Sharon Randall: Who are you in the mirror?
Published 12:00 am Tuesday, November 9, 2021
By Sharon Randall
Lately, I find myself staring at a face in the mirror and asking:
1. Who are you?
2. Why do you look like that?
3. What have you done with the woman I used to be?
Here are my usual answers:
1. I am the same person I’ve always been, just a bit older, and due to the pandemic, maybe a few pounds heavier.
2. I look this way because I have a white stripe on my head that makes me look like a skunk. At the start of the pandemic, I tried to go totally gray, but couldn’t abide the stripe. So I keep coloring. And the stripe keeps coming back.
3. I’ve done little or nothing for or with the woman I used to be, because basically, life as I once knew it stopped.
Yes, for what felt like forever, I stopped seeing most of my family and friends, stopped going to the market (we had groceries delivered) and just, more or less, stayed home like a prisoner under house arrest.
Did life seem to stop for you, too? I think it did for most of us. I want to believe that it’s coming back in full glory. But it’s hard to know, isn’t it? Information seems to change day to day.
So instead of relying on what I might hear, I rely on things I trust to be true and have learned to count on in all my years.
Never mind how many years.
For example: I put great trust in sunsets. I’d probably trust in sunrises, too, if I ever woke up in time to see one. But I’m a late-to-bed, late-to-rise kind of person. So sunsets are my thing.
My husband and I sit outside most evenings to watch the sun go down, the moon come up and the stars fill the sky.
I wish you could see it.
I hope you can. I hope you see it often, wherever you may be.
It’s easier, I think, to trust in the future when we realize that the sun seems to know things we might forget, and it keeps rising and setting, rain or shine, to celebrate life twice every day.
Also, I trust people. Real people, neighbors and friends. You should trust them, too. In the hardest of times, it’s a gift to see good people rise up — not because they have great wealth, but because they have great hearts — to help others in need.
Have you noticed lately what your friends and neighbors are doing? Look around you. It will open your eyes and your heart.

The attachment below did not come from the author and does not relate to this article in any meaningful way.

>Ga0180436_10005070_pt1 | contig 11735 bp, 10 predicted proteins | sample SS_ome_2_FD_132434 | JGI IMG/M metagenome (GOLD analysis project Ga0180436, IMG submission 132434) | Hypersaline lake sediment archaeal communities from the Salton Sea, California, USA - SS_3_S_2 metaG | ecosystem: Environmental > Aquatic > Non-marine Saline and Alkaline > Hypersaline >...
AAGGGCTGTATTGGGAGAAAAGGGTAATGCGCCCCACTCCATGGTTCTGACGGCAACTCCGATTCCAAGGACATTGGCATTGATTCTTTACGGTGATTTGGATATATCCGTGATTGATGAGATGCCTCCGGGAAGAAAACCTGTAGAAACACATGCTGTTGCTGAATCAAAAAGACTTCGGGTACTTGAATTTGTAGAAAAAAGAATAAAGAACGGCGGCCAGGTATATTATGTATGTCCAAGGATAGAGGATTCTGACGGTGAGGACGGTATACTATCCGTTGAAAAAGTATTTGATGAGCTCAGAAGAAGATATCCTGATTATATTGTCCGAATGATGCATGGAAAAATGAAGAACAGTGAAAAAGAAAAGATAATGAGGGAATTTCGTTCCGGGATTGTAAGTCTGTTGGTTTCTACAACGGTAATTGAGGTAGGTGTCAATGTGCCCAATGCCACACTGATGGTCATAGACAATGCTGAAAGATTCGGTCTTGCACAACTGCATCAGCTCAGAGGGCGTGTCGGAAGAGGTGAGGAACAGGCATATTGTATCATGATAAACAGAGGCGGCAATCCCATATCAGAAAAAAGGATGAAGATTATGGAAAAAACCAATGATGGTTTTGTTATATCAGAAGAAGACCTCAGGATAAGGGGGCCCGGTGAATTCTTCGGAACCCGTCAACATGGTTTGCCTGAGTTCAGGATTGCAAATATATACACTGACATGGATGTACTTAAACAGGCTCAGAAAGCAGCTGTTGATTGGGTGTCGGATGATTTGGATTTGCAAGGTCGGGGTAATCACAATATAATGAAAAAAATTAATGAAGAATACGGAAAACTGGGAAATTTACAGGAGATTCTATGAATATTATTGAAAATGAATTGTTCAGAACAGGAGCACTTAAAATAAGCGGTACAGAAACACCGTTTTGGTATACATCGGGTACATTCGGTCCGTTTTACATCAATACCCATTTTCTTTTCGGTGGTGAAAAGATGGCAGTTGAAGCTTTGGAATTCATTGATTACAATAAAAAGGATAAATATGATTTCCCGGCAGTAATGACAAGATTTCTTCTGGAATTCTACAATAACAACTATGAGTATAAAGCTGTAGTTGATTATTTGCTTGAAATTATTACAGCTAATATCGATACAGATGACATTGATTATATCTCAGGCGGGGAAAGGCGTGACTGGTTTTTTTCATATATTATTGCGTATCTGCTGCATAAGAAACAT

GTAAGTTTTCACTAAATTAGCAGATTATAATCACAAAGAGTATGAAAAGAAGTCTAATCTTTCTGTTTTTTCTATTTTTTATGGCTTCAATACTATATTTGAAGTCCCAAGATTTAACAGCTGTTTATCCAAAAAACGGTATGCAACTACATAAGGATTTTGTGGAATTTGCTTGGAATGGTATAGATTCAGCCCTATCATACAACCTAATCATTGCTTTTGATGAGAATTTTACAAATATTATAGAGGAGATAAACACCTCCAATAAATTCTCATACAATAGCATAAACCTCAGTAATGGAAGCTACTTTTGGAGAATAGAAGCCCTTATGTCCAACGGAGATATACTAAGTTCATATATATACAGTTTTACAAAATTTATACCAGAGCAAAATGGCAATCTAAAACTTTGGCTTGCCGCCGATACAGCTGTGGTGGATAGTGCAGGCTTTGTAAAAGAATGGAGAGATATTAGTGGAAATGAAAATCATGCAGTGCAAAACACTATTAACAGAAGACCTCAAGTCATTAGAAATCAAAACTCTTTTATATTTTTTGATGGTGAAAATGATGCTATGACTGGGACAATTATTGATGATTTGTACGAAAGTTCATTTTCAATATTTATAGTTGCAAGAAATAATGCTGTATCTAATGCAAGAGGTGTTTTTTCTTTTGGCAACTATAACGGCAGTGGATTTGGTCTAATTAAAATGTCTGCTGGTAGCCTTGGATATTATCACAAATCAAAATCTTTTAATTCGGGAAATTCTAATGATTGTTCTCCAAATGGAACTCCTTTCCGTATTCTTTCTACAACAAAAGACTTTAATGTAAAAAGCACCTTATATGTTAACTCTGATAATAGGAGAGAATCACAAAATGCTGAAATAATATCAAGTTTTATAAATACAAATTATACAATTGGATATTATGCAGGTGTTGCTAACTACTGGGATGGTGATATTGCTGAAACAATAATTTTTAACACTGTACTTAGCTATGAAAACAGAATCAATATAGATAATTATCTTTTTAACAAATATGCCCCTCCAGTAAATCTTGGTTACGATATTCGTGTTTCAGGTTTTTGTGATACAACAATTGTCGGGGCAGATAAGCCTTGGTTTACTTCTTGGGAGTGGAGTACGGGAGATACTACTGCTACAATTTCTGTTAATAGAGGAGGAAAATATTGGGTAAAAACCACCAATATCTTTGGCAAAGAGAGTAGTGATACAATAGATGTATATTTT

Most of all, I trust in a power that always holds, like the old song says, “the whole world in his hands.” As a child, my blind brother would quiet his fears by singing himself to sleep. That song was one of his favorites. It’s one of mine, too.
Finally, I’m learning to trust not in what I see in the mirror, but in what I feel in my soul.
I know I’m getting older. I don’t need a mirror to tell me. My knees won’t let me forget. I spend as much time as possible with my grandkids, laughing at their jokes, watching them turn cartwheels the way I did a lifetime ago, and telling them stories from “the old days.”
I would also spend time with people my age, but they’re all busy spending time with their grandkids. Or going to see doctors. Or looking for their glasses. Or trying to remember what they dropped on the floor and what else they ought to look for while they’re down there.
I know that’s how they spend their time because it’s how I spend mine, too. When I’m not making peanut butter cookies.
I think most of us are just hoping to survive this pandemic and pass on to our children and grandchildren a few important things we’ve learned, such as:
• Times get hard, but they get better. We help ourselves, but at our best, we help each other.
• Failure isn’t falling down. It’s falling down and failing to get back up and try again.
• Mirrors might tell us how old we look, but it’s what we see in the eyes of those we love that tells us how much we mean.
Maybe I’ll stop looking in the mirror. After I color my roots.
Sharon Randall is the author of “The World and Then Some.” She can be reached at P.O. Box 922, Carmel Valley CA 93924 or www.sharonrandall.com.